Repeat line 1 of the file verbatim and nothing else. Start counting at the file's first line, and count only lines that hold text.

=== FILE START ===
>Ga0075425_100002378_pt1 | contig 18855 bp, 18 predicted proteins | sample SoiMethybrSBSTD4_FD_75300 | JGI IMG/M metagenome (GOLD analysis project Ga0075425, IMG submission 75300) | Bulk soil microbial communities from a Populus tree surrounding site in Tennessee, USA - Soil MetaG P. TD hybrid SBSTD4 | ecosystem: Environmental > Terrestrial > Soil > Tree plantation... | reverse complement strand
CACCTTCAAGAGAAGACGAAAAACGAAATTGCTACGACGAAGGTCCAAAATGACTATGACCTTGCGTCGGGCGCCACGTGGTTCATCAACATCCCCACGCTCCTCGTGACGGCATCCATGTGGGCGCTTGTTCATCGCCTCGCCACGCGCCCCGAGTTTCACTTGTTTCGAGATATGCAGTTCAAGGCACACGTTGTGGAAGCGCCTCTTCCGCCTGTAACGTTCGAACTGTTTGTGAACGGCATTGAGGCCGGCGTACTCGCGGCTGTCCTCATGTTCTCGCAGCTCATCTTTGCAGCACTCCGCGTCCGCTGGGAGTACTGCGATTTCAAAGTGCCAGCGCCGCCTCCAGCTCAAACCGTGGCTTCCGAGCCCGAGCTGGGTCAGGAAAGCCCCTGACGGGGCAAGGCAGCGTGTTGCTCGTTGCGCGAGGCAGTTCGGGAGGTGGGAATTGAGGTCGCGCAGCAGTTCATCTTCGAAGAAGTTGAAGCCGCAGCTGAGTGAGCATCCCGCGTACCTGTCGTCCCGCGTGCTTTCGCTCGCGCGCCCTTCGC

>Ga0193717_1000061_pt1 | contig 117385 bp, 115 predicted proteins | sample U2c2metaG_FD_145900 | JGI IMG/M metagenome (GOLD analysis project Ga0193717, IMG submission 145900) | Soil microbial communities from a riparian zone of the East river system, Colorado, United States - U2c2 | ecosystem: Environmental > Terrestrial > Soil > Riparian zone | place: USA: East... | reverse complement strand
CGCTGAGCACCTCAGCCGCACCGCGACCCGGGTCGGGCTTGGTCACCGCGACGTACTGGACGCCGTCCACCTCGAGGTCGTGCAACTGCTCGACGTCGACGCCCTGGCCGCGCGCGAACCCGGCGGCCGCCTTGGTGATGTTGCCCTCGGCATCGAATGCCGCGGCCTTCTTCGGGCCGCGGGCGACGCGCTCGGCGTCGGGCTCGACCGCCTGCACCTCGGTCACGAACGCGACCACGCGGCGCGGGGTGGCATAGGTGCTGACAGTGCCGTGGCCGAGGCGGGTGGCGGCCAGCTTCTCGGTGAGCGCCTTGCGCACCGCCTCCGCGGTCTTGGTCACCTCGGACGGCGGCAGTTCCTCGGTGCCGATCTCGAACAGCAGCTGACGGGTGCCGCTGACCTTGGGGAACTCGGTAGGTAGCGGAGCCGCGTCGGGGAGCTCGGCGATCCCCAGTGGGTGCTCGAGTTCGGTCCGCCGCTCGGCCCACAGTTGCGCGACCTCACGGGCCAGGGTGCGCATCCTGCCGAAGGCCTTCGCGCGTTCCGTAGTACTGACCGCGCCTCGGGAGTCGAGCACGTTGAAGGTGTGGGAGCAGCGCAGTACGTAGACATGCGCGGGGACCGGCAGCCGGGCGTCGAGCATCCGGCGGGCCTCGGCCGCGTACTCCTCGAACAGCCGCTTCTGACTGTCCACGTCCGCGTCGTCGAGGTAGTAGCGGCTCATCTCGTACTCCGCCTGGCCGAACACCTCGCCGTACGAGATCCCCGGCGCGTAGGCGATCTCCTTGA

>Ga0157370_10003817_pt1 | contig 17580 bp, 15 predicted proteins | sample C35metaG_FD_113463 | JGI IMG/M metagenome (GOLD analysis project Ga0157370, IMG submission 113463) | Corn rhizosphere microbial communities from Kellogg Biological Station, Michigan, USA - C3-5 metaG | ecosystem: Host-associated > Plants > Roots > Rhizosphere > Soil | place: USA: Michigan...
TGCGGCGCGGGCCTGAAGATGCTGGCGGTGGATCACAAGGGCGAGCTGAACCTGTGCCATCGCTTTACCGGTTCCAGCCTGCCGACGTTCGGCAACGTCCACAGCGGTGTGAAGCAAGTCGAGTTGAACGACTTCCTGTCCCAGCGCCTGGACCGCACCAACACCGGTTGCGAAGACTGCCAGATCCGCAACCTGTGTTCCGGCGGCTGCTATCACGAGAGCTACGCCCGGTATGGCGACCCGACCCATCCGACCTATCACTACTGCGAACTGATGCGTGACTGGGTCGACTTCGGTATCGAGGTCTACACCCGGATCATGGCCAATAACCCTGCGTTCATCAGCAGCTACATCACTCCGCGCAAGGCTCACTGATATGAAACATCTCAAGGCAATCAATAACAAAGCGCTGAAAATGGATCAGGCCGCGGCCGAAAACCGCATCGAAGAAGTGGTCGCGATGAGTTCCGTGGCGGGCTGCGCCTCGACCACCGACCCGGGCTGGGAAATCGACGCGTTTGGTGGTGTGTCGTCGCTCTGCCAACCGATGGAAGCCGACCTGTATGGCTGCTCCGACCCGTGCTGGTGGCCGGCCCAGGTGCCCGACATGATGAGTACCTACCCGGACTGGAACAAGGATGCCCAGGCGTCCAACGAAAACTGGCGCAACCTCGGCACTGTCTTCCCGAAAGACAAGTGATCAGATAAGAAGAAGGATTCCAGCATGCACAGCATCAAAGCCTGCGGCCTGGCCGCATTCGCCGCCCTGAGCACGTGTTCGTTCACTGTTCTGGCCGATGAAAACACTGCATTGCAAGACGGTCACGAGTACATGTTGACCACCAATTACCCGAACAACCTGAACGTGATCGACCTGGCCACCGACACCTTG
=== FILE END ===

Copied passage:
>Ga0075425_100002378_pt1 | contig 18855 bp, 18 predicted proteins | sample SoiMethybrSBSTD4_FD_75300 | JGI IMG/M metagenome (GOLD analysis project Ga0075425, IMG submission 75300) | Bulk soil microbial communities from a Populus tree surrounding site in Tennessee, USA - Soil MetaG P. TD hybrid SBSTD4 | ecosystem: Environmental > Terrestrial > Soil > Tree plantation... | reverse complement strand